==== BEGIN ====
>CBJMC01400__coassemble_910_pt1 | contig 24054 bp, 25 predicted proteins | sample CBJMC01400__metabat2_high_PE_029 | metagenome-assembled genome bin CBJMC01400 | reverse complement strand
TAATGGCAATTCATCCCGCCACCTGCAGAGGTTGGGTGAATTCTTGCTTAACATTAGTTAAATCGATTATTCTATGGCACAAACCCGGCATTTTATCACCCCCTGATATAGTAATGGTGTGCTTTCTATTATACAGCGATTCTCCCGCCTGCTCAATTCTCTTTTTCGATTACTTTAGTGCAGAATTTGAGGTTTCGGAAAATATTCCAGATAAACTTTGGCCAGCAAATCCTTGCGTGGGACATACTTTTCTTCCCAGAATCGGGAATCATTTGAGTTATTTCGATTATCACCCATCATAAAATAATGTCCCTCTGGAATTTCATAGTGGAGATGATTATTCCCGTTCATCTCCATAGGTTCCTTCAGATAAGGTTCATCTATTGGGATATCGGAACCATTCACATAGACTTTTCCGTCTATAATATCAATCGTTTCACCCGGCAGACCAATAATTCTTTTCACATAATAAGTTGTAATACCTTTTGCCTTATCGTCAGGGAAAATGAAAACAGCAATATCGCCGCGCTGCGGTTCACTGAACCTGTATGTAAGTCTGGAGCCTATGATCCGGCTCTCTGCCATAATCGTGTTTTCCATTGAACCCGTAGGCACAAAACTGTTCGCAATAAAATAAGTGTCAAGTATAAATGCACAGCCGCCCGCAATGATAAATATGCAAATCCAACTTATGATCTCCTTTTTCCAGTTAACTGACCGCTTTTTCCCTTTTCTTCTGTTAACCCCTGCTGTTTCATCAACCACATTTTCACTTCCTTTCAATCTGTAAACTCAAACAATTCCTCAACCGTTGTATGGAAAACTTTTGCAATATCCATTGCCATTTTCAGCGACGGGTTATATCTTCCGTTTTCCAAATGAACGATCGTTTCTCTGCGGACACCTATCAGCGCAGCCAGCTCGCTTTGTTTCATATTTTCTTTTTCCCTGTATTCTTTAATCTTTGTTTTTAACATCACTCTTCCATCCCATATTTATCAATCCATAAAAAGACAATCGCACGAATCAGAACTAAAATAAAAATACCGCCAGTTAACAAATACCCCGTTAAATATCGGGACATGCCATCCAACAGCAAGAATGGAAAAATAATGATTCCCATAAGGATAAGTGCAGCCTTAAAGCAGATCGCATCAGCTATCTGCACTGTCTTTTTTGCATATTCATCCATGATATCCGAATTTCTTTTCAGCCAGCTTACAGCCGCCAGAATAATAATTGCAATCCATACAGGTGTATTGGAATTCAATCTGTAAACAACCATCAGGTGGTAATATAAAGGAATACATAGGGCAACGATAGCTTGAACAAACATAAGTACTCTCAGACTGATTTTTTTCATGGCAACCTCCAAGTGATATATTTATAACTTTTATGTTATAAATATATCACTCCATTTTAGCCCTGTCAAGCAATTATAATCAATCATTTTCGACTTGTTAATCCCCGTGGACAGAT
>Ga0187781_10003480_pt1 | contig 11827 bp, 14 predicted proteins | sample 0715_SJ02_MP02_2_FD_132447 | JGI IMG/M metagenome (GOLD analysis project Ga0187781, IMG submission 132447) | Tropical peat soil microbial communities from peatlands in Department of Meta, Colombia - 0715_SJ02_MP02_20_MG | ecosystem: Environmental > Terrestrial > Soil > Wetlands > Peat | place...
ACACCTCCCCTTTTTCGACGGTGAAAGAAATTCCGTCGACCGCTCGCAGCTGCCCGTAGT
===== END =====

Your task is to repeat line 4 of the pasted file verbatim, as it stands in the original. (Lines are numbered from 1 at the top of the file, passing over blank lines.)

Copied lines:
ACACCTCCCCTTTTTCGACGGTGAAAGAAATTCCGTCGACCGCTCGCAGCTGCCCGTAGT